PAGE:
South Africa's parliament descended into chaos as opposition members of parliament were removed by force after disrupting President Jacob Zuma's annual address, an unprecedented sign of discontent at his administration.
The president's first State of the Nation speech since his re-election last May had been billed as an opportunity to highlight the achievements of the ruling African National Congress (ANC) and its plans for the year ahead.
But he received a hostile reception from MPs from the leftist Economic Freedom Fighters (EFF), led by former ANC youth leader Julius Malema, who started to challenge him about corruption allegations.
Zuma had barely begun speaking on Thursday when EFF members began interrupting, demanding to ask the president about when he would repay part of a $23m state-funded security upgrade of his rural home.
A clearly angry Speaker, Baleka Mbete, warned several EFF members to sit down before ordering that they be removed by security officers, prompting a brief brawl in which several people were injured, witnesses said.
"We have seen that we are part of a police state," Malema, whose T-shirt was torn in the fracas, told reporters after being bundled out of parliament.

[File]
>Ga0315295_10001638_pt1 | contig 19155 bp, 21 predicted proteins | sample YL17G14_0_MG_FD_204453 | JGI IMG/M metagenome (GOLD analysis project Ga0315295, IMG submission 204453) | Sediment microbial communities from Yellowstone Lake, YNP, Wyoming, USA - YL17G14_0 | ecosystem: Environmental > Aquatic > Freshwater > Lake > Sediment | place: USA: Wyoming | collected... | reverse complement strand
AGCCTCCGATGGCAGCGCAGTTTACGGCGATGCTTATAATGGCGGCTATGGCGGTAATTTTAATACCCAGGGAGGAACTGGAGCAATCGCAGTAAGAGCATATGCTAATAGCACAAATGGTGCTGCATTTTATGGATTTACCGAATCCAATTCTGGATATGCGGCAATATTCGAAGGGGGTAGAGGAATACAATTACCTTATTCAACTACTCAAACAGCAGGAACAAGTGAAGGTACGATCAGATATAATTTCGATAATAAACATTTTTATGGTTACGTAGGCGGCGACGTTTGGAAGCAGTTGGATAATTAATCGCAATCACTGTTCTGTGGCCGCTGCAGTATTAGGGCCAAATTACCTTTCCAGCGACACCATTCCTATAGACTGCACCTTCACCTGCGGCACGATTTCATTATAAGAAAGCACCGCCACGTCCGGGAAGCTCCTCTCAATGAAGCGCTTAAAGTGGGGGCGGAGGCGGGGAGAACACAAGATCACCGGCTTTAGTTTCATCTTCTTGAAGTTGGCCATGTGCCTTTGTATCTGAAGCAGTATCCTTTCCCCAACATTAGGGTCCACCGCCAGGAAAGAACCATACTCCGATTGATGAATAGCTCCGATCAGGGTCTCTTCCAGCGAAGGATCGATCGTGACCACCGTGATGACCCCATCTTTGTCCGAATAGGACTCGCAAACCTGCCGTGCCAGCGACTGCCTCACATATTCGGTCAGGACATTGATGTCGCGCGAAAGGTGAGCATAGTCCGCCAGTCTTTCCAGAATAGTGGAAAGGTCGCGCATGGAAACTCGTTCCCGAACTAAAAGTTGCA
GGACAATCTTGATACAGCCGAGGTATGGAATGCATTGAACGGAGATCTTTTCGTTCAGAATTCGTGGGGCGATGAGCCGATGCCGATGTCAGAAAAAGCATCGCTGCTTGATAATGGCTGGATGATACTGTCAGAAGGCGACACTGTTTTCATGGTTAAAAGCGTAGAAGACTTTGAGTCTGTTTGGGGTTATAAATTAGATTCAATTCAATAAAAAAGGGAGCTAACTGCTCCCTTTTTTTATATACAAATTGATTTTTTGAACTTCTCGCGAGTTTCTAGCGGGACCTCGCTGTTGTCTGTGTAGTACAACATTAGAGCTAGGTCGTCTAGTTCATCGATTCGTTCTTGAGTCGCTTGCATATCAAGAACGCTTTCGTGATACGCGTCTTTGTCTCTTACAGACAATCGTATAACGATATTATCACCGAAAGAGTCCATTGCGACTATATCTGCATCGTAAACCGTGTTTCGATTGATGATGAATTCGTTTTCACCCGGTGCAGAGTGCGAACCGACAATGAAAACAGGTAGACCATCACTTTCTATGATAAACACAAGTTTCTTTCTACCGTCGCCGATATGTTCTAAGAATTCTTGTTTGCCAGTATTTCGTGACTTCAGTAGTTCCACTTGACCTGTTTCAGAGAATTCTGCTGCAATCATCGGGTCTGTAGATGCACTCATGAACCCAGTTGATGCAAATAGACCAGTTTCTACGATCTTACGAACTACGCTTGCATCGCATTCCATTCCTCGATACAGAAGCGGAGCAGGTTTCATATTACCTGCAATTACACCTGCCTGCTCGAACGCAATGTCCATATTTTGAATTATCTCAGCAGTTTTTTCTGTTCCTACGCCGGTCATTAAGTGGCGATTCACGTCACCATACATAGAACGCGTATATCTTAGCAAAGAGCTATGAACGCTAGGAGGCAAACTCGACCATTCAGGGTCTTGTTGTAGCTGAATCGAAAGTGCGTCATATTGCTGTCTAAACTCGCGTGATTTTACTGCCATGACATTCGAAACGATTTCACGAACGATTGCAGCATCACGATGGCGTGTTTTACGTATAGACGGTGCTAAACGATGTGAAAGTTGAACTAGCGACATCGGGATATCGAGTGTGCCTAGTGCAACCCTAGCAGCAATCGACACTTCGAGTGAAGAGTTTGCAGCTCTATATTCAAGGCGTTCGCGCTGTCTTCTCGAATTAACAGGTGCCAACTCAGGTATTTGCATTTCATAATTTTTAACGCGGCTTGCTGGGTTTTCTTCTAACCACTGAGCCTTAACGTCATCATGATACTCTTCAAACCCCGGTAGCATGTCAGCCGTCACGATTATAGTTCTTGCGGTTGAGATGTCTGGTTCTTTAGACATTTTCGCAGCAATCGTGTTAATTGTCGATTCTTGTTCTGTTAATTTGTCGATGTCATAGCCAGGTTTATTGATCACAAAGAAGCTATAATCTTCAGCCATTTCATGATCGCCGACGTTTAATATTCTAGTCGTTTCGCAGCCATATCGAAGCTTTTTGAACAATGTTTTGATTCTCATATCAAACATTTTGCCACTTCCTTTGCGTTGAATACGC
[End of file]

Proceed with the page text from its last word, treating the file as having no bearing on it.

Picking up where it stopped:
MPs from the main opposition Democratic Alliance (DA) also left the chamber.
Zuma then delivered his speech to claps and cheers of support from ANC politicians as he highlighted the strides South Africa has made since the end of white-minority rule two decades ago.
Zuma popularity wanes
The president's popularity has been waning, following what was seen as extravagant spending on his rural home at taxpayers' expense and as South Africa's economy has slowed sharply.
DA parliamentary leader Mmusi Maimane said Mbete's decision to call in security officers undermined democracy in South Africa, evoking how hard that had been fought for by the country's first black president, Nelson Mandela.
"She cannot escalate the issue by sending police into the chamber," Maimane told reporters outside parliament.
"It robs the people of South Africa of what President Nelson Mandela fought for, which is the upholding of the rule of the law and the constitution."